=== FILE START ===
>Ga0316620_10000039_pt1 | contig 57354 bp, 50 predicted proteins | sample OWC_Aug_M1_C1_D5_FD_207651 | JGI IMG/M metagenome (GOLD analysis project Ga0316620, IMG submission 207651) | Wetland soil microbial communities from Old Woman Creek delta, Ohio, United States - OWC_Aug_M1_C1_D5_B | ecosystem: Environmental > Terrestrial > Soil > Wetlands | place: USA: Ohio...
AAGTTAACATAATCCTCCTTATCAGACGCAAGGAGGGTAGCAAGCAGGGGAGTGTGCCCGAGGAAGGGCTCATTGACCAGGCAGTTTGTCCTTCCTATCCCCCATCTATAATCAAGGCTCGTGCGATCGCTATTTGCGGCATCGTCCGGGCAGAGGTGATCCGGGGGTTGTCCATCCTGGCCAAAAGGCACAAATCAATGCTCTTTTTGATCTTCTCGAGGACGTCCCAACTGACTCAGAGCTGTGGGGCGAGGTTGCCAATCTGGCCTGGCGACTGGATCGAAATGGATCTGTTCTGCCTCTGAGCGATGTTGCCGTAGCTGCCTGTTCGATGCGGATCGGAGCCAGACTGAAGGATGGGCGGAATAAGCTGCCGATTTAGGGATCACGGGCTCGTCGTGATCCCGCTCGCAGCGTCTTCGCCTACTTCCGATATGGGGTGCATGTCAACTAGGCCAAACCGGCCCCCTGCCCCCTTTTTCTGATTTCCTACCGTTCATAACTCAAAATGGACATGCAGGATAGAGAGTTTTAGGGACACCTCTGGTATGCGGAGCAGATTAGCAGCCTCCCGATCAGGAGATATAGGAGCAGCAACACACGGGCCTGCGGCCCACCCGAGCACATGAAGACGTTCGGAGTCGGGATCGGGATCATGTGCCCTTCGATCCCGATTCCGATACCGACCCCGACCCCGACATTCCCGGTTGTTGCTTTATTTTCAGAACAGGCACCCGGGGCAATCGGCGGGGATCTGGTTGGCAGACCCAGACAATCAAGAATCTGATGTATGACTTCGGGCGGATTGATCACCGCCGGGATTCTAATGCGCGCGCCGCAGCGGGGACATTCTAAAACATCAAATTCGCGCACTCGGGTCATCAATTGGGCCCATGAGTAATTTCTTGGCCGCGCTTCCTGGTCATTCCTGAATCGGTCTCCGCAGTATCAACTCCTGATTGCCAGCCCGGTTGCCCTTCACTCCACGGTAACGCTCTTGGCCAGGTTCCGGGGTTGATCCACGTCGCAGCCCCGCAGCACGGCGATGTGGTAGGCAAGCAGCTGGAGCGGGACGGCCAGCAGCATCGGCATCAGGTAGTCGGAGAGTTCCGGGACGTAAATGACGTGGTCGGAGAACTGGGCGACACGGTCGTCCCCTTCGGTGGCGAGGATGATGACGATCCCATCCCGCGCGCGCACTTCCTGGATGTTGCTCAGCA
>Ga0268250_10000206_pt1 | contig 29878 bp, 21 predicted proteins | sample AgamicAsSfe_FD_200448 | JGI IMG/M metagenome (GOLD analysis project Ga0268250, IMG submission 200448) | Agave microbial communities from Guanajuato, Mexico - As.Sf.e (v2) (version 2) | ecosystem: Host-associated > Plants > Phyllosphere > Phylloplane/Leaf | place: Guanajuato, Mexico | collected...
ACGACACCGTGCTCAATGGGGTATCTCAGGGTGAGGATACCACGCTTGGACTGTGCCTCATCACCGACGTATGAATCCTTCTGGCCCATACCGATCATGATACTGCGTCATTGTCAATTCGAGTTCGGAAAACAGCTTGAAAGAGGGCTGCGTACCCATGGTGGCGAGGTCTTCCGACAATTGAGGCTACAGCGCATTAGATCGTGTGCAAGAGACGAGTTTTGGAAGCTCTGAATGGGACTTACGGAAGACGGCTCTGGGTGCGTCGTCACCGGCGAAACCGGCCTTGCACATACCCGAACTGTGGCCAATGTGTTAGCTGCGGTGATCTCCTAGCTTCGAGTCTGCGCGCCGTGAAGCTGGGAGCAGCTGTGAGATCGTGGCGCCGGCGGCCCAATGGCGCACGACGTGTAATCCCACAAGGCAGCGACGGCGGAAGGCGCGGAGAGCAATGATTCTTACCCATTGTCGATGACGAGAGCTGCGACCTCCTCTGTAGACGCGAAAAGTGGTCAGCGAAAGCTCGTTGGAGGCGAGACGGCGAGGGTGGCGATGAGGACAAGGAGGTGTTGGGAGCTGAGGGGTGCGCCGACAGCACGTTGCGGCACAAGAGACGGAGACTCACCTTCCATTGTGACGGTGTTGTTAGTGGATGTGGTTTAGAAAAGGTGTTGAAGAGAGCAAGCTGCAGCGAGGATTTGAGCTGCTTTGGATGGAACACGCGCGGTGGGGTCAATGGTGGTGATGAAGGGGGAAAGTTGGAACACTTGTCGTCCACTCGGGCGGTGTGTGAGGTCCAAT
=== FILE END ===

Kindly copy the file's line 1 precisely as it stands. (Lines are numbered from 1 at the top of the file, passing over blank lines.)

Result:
>Ga0316620_10000039_pt1 | contig 57354 bp, 50 predicted proteins | sample OWC_Aug_M1_C1_D5_FD_207651 | JGI IMG/M metagenome (GOLD analysis project Ga0316620, IMG submission 207651) | Wetland soil microbial communities from Old Woman Creek delta, Ohio, United States - OWC_Aug_M1_C1_D5_B | ecosystem: Environmental > Terrestrial > Soil > Wetlands | place: USA: Ohio...